Magnetic North - equipping alpine seekers
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How to do the mental health workout right

There have been multiple times in my life when I needed a run or a climb not because my training plan said so but because my spirit demanded it. Most recently I spent the holidays in the noisy west side at a house with which I was unfamiliar caring for my father who was headed for hospice care - and neither Rumi nor I were sleeping well. A few mornings that week I woke, after six or so hours of fitful sleep, and knew I needed to contact the muddy, fern-populated forest in order to cope. It was on those runs that this post milled itself.

Oftentimes when a client on my roster violates her training plan it is because she had a hard day at work, a fight with her spouse, or some other stressful situation that caused her to run farther, climb harder, or generally practice poor self-care in motion. Since we all experience critical life stressors and since most endurance athletes use their practice in order to cope, I devised this quick how-to guide.

Next time you saddle up for a run, climb, or ski with a heavy heart, I hope you find these tips useful.

Brittany Raven

How much did you sleep? If you slept seven or more hours consecutively, you’re good to go for a workout. If you slept less than seven but more than five, you’ll need to curtail the duration and intensity of your workout even more than I suggest below. If your total sleep hours were less than five consecutively or added up to less than eight in chunks of fewer than four hours each, your best bet is to skip your workout entirely and opt for a walk and a meditation instead.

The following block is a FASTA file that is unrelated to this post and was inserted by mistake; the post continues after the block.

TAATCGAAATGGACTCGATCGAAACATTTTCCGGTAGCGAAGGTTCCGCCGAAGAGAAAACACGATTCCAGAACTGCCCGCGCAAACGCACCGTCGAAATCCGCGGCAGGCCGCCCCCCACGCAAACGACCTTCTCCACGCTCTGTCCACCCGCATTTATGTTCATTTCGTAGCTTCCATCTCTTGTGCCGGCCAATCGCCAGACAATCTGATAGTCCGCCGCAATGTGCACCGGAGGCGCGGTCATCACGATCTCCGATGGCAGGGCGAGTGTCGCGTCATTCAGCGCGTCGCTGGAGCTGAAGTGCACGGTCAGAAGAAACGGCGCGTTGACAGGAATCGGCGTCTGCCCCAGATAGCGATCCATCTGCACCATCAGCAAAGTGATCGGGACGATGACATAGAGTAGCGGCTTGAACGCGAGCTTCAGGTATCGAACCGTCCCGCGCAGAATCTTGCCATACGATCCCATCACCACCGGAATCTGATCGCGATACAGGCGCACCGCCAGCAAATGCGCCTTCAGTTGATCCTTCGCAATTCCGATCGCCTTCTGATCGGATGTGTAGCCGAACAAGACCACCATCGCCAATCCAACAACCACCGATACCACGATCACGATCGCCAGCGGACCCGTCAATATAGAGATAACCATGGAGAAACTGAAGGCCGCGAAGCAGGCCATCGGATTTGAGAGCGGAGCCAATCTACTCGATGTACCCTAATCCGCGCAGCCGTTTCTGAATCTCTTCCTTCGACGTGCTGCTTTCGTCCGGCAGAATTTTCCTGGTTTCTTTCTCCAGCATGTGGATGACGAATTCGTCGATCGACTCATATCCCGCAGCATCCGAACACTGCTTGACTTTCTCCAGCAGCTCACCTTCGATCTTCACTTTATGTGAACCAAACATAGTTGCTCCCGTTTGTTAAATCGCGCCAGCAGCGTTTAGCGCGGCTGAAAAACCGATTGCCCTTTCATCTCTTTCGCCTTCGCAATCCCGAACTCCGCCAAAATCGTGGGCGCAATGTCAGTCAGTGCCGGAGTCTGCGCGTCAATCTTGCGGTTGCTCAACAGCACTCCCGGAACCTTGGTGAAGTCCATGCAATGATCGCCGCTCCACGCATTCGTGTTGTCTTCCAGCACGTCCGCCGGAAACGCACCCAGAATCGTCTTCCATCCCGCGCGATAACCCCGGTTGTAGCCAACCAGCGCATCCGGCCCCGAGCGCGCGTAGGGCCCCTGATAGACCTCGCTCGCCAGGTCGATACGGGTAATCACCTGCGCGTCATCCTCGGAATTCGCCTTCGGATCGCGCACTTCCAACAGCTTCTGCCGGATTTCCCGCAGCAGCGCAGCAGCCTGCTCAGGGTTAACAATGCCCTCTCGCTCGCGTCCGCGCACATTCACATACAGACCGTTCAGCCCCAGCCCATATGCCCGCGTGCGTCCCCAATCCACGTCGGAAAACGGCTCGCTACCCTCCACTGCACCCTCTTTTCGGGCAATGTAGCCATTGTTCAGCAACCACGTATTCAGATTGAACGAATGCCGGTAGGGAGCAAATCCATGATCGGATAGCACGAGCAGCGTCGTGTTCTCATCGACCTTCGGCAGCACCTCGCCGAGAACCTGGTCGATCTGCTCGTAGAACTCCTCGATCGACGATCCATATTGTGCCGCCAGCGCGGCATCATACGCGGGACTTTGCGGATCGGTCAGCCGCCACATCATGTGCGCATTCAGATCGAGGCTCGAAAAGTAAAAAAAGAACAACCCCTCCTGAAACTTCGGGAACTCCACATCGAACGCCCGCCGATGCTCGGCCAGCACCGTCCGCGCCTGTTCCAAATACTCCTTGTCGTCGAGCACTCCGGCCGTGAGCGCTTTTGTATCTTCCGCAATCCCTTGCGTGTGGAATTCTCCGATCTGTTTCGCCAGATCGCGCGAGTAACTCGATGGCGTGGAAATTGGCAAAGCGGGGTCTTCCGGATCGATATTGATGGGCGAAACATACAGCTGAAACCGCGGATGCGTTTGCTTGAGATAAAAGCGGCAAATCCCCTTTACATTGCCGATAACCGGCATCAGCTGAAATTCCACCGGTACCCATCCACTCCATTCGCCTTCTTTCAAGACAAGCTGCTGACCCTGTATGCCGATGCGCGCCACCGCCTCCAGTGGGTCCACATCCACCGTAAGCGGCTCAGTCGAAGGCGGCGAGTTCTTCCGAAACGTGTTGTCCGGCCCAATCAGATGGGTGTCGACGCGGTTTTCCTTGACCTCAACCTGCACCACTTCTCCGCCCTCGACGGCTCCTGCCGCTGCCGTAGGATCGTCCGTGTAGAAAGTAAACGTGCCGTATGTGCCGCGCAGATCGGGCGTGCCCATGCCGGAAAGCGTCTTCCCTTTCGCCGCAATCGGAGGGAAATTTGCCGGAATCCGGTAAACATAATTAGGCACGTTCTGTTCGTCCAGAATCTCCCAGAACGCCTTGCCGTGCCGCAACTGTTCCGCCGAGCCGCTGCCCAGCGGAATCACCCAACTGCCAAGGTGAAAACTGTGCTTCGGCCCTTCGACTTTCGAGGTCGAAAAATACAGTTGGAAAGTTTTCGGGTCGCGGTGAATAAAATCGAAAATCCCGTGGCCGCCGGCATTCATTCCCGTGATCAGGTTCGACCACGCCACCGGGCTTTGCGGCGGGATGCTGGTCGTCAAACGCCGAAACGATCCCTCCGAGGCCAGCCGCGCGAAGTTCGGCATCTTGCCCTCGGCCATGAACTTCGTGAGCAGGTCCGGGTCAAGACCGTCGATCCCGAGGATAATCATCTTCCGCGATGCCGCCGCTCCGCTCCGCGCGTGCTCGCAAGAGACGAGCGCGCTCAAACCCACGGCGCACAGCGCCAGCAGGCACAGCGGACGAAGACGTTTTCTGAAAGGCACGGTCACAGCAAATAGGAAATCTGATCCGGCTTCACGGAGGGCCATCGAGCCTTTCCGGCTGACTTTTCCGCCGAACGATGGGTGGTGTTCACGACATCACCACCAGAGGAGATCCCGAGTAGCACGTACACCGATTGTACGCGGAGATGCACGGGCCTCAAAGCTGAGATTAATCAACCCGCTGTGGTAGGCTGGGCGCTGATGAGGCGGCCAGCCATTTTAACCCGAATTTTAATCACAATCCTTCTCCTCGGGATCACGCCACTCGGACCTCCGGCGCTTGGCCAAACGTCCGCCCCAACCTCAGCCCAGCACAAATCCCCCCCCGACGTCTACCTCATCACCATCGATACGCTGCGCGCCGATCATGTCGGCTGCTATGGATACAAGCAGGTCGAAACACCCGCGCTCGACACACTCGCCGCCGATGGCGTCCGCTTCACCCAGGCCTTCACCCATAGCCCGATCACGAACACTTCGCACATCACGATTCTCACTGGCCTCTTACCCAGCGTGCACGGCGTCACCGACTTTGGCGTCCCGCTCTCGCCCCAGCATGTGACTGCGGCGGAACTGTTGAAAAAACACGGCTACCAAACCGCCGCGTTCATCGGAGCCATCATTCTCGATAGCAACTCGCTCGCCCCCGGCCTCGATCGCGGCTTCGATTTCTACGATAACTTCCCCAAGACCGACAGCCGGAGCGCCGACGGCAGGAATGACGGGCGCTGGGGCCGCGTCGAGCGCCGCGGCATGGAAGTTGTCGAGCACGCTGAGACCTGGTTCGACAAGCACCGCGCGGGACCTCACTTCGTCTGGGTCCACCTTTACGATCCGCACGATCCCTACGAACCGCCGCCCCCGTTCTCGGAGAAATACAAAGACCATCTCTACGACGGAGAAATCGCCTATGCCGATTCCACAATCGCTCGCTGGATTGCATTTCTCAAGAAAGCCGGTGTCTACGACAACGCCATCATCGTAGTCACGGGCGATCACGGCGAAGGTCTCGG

Mindset: Enter your mental health training session with a mindset of curiosity and self-compassion. Over-processing events as you move will only auger in negative or obsessive mental habits leading to anxiety or depression that will persist long after the stressor ceases. During the session, be sure to cultivate an associative relationship with sensation: pain, discomfort, heaviness, or ease. Welcome Mara to tea.

Intensity and duration: In order to soothe rather than activate your already-stressed ANS, avoid Zones 3 and higher during a mental health workout. Also since the body doesn’t replenish glycogen stores well when it is under stress or has not slept well, be sure to feed yourself high-carb snacks during your workout and keep the total duration under ninety minutes.

Objective hazard: In stark contrast to my post on going solo, the bedraggled, confused, depressed, or flustered athlete has no business engaging in any sort of risky activity. Despite the obvious distraction personal upheaval poses, the nervous system of a person functioning on little sleep and under stress is not the person who makes sound decisions in the alpine. Until the life stressor subsides, settle for workouts in places you know well that are well outside of harm’s way.

Recovery: Perhaps the most important part of the mental health workout is the mindset you continue after the session concludes. Practice good self-care by having fresh cotton clothes and a recovery snack available immediately after you cease motion. As soon as you’re alone, either sit in meditation (you could use the Headspace app or a simple timer on your phone) or queue up one of these effective somatic meditations. The goal of the mental health workout is not to self-flagellate as that will only make whatever problem you’re experiencing worse; the aim is to gain perspective and maintain presence.

Be sure to join my upcoming webinar on the topic of heart rate zones to really pin-point your individual zones.

Webinar: Your Zones

Tuesday, January 22nd, 2019 at noon Pacific

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